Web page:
The future AOA

As she did while designing strategic initiatives at the ACS, White-Faines plans to build on goals and create a focused plan to strengthen the AOA’s profile and influence.

“We’re going to identify the key strategies that will make the biggest impact on the sustainability and visibility of the profession,” she says. “Then we’re going to go at it strategically with activities over multiple years, so that five years from now we’ll be an even stronger organization with a heightened foundation to carry us through the coming decades.”

In five years, White-Faines envisions an AOA more widely recognized by the public and in the health care community. The AOA five years on will likely earn money from new sources, will have created new opportunities for osteopathic medical research, and will build on new partnerships to advance the profession, White-Faines says.

When she talks about the AOA’s future, it’s clear White-Faines is excited by the possibilities—and the challenges. She knows the shortage of residency positions is a problem, and she sees the AOA helping to create new programs. She sees DOs alleviating the ongoing and growing physician shortage. The AOA will assist DOs in implementing changes in their practices related to the Affordable Care Act, she says. And the organization will adapt to accommodate its growing, increasingly diverse member base.

“We will have to examine the needs of students, residents and recent professionals in a very rapidly growing profession versus the needs of physicians in the past,” she says. “This really requires that we identify what is relevant to this incoming population of physicians. Their needs and reasons for looking to the AOA are likely different than they have been in the past. We have to grow together to support them and also to make sure that we are delivering our services effectively.”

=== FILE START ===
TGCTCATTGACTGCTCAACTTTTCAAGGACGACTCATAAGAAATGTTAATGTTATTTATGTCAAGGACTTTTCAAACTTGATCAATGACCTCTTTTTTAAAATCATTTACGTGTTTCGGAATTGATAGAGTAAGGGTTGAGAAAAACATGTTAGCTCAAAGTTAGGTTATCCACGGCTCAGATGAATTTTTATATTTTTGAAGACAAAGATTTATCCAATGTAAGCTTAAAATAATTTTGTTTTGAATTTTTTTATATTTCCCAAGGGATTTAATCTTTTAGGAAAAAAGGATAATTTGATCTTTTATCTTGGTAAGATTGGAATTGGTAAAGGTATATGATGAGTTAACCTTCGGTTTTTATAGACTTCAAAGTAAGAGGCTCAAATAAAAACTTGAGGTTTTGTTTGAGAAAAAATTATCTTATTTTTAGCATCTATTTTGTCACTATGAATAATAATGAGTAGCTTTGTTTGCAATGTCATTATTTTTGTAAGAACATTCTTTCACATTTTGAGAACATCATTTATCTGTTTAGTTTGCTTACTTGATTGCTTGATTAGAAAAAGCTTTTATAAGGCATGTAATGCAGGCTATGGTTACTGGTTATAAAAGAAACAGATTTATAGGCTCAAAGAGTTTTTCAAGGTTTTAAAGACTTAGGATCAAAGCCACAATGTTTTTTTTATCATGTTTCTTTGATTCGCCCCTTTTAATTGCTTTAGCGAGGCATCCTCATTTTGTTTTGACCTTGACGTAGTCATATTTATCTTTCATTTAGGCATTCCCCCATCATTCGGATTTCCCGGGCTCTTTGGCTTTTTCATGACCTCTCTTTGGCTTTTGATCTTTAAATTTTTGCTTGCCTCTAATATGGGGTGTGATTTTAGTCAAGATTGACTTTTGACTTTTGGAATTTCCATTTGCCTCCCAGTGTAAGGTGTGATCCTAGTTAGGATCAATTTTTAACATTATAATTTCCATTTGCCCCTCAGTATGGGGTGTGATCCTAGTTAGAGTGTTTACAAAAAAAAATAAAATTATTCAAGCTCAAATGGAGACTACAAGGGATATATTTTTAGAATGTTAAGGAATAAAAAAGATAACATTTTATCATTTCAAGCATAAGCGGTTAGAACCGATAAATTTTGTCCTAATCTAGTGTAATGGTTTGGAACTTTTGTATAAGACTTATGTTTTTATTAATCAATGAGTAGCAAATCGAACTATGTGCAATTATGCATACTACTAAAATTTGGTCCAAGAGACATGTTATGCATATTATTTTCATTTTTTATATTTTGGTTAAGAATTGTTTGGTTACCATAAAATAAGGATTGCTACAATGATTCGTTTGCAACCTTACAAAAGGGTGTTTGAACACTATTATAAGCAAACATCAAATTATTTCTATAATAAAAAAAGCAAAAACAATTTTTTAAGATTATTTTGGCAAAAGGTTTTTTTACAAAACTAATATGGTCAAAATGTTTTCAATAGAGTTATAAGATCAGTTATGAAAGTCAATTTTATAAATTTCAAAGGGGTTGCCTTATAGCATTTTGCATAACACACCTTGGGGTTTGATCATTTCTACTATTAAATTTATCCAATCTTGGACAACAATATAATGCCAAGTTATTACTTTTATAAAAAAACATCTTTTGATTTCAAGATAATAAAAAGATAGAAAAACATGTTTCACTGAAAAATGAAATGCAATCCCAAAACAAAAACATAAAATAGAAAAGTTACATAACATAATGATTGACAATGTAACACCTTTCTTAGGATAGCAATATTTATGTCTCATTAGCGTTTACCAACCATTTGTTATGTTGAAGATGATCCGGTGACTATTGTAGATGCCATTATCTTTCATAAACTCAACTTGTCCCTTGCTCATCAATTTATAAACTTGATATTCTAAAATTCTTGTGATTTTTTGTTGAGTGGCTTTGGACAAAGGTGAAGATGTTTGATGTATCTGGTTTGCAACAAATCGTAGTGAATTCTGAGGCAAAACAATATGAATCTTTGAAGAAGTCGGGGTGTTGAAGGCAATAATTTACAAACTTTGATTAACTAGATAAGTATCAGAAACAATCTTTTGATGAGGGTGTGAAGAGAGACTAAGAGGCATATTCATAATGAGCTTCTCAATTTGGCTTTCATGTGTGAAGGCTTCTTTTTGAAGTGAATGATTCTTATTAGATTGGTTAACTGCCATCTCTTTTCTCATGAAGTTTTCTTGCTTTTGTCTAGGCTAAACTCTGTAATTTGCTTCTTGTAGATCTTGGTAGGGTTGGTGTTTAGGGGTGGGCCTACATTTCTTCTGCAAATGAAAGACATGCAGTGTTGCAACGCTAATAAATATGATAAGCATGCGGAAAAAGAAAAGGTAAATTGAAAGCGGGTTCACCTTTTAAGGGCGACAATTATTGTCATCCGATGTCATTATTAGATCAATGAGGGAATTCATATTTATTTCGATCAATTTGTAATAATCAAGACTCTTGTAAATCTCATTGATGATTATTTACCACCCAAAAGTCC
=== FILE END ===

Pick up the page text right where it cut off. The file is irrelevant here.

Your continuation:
White-Faines’ background with ushering change in organizations means she’s well-suited to lead the AOA in 2013, Dr. Marcus notes.

“The AOA is trying to move forward with the changes that have happened in the osteopathic profession,” she says. “I can’t think of anybody better to manage change than Adrienne. Change is hard. You have to have a vision, and you have to get people to want to come with you. Very often in large organizations that is extremely difficult to do. Adrienne has the ability to get people to want to follow her where she’s going.”

And White-Faines’ breadth of knowledge in health care administration, planning, consulting and advocacy will help her adeptly navigate the changes ahead, Derks says.

“Adrienne understands how people and systems can work to care for patients,” he says. "“Her experiences have all been great prelude for this role, and she is a leader, a listener and a strategist. She understands that you need to build collaboration and sponsorship of ideas beyond yourself to get things done in a big way.”